• After working as an employee for 27 years, Erwin Kelm is voted Cargill’s new leader in 1960, the first from outside the Cargill and MacMillan families.
  • After Prohibition ends in 1933, Kelm begins his career as a barley merchant, sending samples from the Minneapolis Grain Exchange to potential customers.
  • Among Kelm’s many triumphs is the unit train: instead of renting single cars, he uses the entire train, moving more grain quickly—and at half the cost.
  • Under Kelm, Cargill expands business into 19 different countries, including Brazil, Colombia, the UK, France, Spain, Australia, Japan and Indonesia.

Portrait of a leader: Erwin Kelm


The first president elected from outside the Cargill and MacMillan families, Erwin Kelm helps the company broaden its portfolio and expand globally.

The year 1960 was a turbulent one for Cargill’s leadership. After President Cargill MacMillan suffered a debilitating stroke and Chairman John MacMillan, Jr., passed away suddenly, there were no family members ready to lead the business. The man who guided the company through this transition and led for the next 17 years was Erwin Kelm.

Hired by Cargill in 1933 after graduating from the University of Minnesota, Kelm started as a barley merchant. He was one of the first to go through Cargill’s innovative training program, designed to groom promising employees for leadership.

As a merchant, he honed his own particular business style. The year he was hired was also the end of the US Prohibition, creating skyrocketing demand for barley to make beer. Working with breweries was new to everyone in the industry and barley came in countless varieties, but Kelm embraced the challenge, and the opportunity, head-on, soon joining the Minneapolis Grain Exchange to buy and stockpile the grain. He would then personally send the barley as samples to breweries until he made sales.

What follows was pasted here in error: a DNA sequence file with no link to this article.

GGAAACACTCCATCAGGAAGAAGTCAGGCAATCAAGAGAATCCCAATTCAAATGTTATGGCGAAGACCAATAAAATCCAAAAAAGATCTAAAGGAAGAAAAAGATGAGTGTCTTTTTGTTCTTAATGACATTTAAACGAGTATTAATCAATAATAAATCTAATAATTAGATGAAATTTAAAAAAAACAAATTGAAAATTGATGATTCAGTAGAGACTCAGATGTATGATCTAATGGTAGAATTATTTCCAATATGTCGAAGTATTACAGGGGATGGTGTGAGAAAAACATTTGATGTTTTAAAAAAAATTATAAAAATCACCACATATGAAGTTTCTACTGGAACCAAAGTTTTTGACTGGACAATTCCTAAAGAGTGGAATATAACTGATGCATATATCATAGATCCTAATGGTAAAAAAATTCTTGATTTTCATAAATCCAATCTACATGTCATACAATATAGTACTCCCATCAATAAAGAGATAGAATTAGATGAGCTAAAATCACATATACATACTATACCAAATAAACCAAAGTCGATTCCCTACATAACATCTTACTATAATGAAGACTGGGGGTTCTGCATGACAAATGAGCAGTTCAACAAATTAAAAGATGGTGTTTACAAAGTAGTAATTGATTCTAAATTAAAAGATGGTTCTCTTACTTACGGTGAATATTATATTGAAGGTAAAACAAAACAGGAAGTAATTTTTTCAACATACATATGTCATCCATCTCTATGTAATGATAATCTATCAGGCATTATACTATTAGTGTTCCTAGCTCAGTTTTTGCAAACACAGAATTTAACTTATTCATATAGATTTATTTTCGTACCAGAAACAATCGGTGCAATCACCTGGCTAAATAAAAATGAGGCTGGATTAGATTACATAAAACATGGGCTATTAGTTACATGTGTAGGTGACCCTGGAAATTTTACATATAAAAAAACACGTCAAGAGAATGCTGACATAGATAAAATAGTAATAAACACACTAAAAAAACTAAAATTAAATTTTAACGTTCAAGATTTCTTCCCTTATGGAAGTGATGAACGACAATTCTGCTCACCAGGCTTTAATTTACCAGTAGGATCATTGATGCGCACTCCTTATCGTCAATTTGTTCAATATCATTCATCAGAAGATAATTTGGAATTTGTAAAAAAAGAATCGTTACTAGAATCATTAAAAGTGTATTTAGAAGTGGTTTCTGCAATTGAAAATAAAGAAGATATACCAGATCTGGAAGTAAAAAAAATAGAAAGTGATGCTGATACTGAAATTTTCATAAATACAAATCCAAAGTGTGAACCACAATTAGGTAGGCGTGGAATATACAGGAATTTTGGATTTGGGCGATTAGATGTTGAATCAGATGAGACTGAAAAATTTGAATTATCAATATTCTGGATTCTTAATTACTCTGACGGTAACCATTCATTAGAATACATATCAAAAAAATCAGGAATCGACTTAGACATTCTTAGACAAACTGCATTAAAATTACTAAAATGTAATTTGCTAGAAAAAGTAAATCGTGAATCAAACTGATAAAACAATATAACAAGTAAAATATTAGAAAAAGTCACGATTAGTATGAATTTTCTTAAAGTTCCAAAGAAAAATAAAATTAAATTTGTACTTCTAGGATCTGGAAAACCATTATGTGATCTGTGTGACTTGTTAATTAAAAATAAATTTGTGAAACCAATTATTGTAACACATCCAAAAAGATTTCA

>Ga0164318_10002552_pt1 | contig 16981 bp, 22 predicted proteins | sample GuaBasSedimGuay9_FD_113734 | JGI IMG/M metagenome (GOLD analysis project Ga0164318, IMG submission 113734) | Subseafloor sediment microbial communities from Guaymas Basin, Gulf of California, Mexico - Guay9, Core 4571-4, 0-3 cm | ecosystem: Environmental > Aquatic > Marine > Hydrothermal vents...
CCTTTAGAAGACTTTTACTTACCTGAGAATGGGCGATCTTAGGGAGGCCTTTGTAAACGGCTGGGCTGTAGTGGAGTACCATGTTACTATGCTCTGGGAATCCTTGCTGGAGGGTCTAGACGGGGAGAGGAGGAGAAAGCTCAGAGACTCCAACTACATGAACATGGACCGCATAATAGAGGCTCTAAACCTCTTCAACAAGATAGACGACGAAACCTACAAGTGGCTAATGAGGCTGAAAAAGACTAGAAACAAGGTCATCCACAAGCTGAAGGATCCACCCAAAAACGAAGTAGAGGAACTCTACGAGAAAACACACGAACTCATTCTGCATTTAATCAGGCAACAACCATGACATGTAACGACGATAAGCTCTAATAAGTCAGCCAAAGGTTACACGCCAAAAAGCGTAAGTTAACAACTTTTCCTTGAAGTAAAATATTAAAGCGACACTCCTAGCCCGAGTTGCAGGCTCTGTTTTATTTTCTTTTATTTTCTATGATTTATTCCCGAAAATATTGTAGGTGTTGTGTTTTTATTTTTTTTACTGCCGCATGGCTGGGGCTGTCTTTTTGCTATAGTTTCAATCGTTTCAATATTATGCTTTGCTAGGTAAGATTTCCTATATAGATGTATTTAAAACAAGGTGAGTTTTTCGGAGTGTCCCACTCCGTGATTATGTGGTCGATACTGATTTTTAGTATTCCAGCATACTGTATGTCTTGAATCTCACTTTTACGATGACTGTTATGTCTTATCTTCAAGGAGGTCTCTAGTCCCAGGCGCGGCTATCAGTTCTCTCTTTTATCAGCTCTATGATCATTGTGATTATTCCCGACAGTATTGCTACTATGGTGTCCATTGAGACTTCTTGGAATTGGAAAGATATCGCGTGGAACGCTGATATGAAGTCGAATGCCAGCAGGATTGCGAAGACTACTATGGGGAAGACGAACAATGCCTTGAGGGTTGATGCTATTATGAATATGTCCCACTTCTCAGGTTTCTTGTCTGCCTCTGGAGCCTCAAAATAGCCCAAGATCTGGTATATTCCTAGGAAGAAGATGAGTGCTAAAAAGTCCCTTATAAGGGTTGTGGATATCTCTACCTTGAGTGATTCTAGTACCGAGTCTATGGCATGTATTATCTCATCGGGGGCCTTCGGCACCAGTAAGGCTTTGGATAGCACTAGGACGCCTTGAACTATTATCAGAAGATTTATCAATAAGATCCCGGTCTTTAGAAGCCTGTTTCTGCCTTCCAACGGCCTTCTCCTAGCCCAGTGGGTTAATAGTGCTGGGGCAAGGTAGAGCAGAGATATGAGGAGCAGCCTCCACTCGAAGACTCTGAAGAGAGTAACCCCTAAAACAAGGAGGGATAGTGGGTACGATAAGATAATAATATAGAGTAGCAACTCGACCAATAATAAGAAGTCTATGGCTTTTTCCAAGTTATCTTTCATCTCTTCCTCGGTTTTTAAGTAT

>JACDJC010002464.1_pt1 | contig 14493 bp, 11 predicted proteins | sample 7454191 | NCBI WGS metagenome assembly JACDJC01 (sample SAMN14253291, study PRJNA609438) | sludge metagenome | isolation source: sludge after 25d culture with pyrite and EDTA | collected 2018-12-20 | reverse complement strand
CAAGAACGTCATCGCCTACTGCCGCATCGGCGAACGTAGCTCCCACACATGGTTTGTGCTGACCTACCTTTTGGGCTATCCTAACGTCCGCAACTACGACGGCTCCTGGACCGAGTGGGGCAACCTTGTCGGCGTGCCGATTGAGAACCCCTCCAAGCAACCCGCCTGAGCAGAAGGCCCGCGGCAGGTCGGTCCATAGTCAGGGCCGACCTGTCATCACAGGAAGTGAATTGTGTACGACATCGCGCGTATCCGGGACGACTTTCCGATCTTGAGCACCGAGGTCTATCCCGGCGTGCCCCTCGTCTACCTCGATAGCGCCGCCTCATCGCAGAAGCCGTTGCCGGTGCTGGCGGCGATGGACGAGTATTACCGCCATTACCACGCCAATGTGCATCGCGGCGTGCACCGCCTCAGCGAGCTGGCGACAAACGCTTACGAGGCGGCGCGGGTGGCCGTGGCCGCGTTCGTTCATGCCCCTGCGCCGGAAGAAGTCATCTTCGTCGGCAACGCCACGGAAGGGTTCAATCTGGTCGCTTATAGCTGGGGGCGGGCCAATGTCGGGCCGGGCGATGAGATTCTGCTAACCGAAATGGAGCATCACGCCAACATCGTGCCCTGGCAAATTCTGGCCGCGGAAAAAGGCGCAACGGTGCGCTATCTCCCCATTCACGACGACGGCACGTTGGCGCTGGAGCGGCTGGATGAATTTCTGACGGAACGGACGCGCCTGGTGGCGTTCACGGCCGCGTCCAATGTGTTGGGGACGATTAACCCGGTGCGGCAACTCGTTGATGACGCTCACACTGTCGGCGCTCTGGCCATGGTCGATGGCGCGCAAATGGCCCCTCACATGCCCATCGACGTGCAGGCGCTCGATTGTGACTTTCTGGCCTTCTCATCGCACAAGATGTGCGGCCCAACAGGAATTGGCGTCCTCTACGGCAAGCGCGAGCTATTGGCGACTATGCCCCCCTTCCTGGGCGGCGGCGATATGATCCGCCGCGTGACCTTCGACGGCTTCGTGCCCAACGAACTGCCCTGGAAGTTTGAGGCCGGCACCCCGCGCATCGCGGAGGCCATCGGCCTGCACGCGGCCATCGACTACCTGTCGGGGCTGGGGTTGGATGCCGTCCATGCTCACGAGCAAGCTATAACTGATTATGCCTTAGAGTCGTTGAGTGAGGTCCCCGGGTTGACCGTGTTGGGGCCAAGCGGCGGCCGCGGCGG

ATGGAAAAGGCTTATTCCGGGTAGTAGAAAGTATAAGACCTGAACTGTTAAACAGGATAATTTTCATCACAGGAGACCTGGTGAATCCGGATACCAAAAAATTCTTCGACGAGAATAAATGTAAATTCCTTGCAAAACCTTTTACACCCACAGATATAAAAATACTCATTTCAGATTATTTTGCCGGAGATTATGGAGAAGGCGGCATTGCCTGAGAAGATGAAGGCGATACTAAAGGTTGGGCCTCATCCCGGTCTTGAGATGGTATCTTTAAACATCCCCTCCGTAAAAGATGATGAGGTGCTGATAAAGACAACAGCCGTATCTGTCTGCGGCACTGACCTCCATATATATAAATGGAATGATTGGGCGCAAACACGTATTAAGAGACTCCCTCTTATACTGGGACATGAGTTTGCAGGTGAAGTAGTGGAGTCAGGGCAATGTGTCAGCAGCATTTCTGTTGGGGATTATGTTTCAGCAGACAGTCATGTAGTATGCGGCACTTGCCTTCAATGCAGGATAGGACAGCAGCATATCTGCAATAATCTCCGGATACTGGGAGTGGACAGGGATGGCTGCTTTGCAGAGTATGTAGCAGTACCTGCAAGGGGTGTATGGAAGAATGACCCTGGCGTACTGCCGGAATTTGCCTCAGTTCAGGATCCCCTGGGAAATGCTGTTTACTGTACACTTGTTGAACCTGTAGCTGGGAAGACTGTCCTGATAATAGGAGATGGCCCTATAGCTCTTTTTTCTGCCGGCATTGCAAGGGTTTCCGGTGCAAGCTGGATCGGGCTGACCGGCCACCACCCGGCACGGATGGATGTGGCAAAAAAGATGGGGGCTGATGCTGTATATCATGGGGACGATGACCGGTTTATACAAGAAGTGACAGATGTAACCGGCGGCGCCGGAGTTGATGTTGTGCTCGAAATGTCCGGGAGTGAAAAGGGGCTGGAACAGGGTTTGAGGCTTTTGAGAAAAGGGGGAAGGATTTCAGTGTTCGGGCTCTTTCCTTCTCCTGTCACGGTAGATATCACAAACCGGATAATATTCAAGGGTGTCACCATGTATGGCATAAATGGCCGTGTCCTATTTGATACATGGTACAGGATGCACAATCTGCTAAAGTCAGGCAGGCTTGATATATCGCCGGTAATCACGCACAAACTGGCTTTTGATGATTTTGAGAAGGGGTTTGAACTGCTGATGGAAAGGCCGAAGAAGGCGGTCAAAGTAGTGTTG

With time, Kelm became one of most respected barley traders, instantly recognizable on the exchange floor by his white gloves, an accessory he first began wearing to protect his hands. “I had an allergy for wheat seeds and every time I stuck my hand in one of the samples, my hands broke out, so I started wearing gloves,” Kelm recalled. “I stuck them in my suit coat. They figured I'd be in the market when I wore the white gloves, so they'd jack up the price. So, I started wearing them all the time.”

With a natural talent for numbers, Kelm continued to rise through the company ranks, commended for his confidence, vision and ability to empower his team.

As president, Kelm kept Cargill privately held, which gave executives the economic freedom to innovate with a long-term perspective. By renting entire trains instead of single cars, he transformed the crop transport industry. Establishing a network of new export terminals and utilizing trains with 115 jumbo hopper cars each, Kelm reduced Cargill’s rail costs by 50%.

“We haven't been afraid of change. We are willing to try new things. Economics, of course, really pushes people to try new things.”— Erwin Kelm, President of Cargill

Under his innovative, determined direction, there was no slowing down: the company expanded globally, establishing new facilities in South America, Europe and Asia. Through acquisitions, Kelm also introduced new areas of business, including steel, risk management, feed and salt—each a natural extension of Cargill’s original grain expertise.

By the end of the acclaimed “Kelm years,” he had crafted a legacy of success, expanding Cargill from a national grain company to a global trailblazer in the trade of international commodities.

Erwin Kelm and team in 1977Leaving a legacy known as the hugely successful “Kelm Years,” the president gathers with his team at his 1977 retirement celebration in Perthshire, Scotland.